As We See It

[Pyramid of Biscuits]

If violence begets violence, the national mood explains a lot

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Illustration: Jon Estrada
Stacy J. Willis

Hollywood Recreation Center is a well-kept facility in front of a sprawling green park. Palm trees line the parking lot. Bright yellow flowers bloom from the medians. It’s situated between three schools, two churches and a fire station, and from its lot in the Sunrise Mountain foothills, the view of the Strip is breathtaking. On this Saturday morning, several families are picnicking at the park tables, and other kids gather inside the rec center for community classes.

It’s hard to imagine that just a couple of months ago, this was the site of a massive fight and shooting in which more than 50 rounds were spent and a 15-year-old boy was killed.

It was the 55th homicide of the year; since then, the number of murders in Metro’s jurisdiction has risen to 67. Recent homicides include a bludgeoned man found in the trunk of a parked car on the far south side of the Valley, a domestic double shooting in front of a daycare center on the far north side and the robbery shooting at Lee’s Discount Liquor on the southwest side.

The homicide rate has surged by more than 80 percent over this time last year. Last week, FBI director James Comey named Las Vegas and Chicago as two cities where the rates were spiking when he commented on a new report on crime nationwide. But Las Vegas and Chicago are not alone; Dallas, LA, Memphis and Jacksonville are all experiencing dramatic increases this year—after nearly two decades of decreasing violent-crime rates in the U.S. In fact, the nation’s violent-crime rate in 2014 was the lowest it had been since 1970, and the homicide rate was the lowest since 1960, according to the Federation of American Scientists.

Why, then, the sudden escalation here? There’s no easy answer. Sheriff Joe Lombardo held a news conference last month to address the issue and, while he said he’d been losing sleep over it and was doing everything he knew to do, he didn’t know why violent crimes were increasing.

But in a New York Times article, the FBI director floated this possible cause: “The viral video effect,” otherwise known as “the Ferguson effect.” Comey surmised that some officers were more reluctant to police since a string of videos showing mistreatment of citizens resulted in anti-police backlash. That theory was dismissed by many police leaders, including Darrel Stephens, executive director of the Major Cities Chiefs Police Association, the organization that compiled the recent nationwide crime stats. He told the Times, “You may have some who do that, but police officers don’t get into the business to not do the work they’ve been hired to do.” Body cams are in fact being used by police departments more widely. Last fall, the Justice Department awarded $23 million to 73 agencies in 32 states to fund the cameras, including more than 300 for Las Vegas officers.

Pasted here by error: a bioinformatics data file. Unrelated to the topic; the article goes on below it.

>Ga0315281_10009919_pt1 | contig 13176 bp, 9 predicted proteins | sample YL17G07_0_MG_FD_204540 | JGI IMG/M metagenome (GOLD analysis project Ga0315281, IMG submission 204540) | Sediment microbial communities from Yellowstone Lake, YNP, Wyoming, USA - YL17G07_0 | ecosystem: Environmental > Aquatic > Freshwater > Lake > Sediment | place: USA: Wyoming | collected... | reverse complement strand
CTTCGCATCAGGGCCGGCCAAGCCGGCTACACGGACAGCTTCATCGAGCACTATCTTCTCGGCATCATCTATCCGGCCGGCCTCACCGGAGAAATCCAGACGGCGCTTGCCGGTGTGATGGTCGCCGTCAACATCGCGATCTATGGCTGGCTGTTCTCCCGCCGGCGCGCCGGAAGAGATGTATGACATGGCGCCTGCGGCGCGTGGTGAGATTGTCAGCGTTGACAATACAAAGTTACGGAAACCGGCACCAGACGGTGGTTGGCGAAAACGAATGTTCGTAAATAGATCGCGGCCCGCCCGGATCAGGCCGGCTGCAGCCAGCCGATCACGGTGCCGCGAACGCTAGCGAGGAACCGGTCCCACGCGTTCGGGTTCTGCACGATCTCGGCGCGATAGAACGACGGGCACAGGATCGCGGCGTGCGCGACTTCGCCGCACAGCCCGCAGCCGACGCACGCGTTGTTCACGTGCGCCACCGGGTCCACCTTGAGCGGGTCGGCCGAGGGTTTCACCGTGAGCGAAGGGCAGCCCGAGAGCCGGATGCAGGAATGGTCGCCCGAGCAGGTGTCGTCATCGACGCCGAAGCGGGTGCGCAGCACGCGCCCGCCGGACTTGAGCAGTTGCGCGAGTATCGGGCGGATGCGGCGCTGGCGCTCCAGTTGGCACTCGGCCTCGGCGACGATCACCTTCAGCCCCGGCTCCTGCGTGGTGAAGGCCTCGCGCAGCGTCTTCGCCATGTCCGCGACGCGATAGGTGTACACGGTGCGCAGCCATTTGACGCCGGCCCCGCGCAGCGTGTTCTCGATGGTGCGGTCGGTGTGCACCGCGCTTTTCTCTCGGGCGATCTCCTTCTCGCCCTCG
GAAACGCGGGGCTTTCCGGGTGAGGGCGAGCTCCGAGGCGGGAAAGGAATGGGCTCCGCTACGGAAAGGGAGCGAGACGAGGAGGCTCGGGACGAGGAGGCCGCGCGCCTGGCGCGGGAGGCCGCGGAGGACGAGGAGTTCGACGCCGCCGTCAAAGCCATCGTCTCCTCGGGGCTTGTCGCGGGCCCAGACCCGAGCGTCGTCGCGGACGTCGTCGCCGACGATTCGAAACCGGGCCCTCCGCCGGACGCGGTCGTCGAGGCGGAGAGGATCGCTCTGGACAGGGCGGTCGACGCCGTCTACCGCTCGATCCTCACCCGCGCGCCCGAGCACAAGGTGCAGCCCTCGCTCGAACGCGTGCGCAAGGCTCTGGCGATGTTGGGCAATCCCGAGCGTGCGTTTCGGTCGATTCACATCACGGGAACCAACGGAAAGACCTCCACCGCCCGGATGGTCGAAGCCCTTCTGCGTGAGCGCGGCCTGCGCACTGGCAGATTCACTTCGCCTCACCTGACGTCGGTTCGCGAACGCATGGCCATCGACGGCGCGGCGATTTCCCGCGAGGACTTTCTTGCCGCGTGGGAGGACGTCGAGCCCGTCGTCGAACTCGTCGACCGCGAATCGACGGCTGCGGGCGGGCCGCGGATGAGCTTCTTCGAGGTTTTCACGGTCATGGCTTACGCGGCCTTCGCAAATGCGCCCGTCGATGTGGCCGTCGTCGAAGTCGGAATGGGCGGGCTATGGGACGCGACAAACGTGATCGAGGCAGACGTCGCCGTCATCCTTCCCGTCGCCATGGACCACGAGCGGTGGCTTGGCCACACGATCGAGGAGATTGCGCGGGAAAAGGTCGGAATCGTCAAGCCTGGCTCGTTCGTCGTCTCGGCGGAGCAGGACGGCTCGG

Still, in these unhinged times, it seems somehow incomplete to pin huge jumps in violent crime solely on cop cams, instead of recognizing the larger mix of challenges around us. Nationwide, criminologists point to poverty, the heroin epidemic and gang activity—which is itself associated with poverty and drug use. Also, the “viral video effect” cannot be entirely separated from its roots in the long-standing racial divide, which is aggravated by the hostile, puerile national conversation, one dominated by loud bigotry. The leading Republican presidential candidate is vociferously anti-Muslim and anti-Mexican. A leading news issue—the right of transgender people to use appropriate public restrooms—has prompted others to threaten violence against trans people; “I have my ccw [concealed carry weapons permit] for those weirdos” says one Facebook post. Rhetoric sometimes does turn physical. Metro was called in last week to the state Democratic convention to prevent altercations between Bernie and Hillary supporters. And the following day, the party headquarters got vandalized and the chairwoman allegedly received death threats.

Though a hostile national mood also completely fails to explain the rise in local violence—you can’t help but feel that they feed each other. This morning I woke up to headlines from various news outlets: “Shots Fired on RTC Bus,” “Teen Dead after Gunfight” and “Two Dead After Apparent Murder Suicide.” It’s heartbreaking, mystifying, ominous. One Facebook commenter said, “What the hell is up [with] this state[,] everyday is something [and] I hate it.” More than a hundred others on KTNV’s Facebook page shared similar sentiments.

As we head into the summer—statistically, a time when violent crimes increase—there’s uncertainty in the air. At the Cornerstone Crossing apartments on Rainbow and Washington, there’s also the smell of a burned building in the air, a fire that took 72 firefighters to extinguish last week. The fire was allegedly set by a woman in the middle of a domestic dispute. Whatever the circumstances, that fight displaced 40 other people—innocent neighbors who lost some of their possessions and their homes. While talking to a security officer who was guarding the fenced-off, charred building, I noticed quite a few young kids playing on the basketball court a few yards away. Their laughter, their joy—their triumph over the disaster in their midst—gave me hope.

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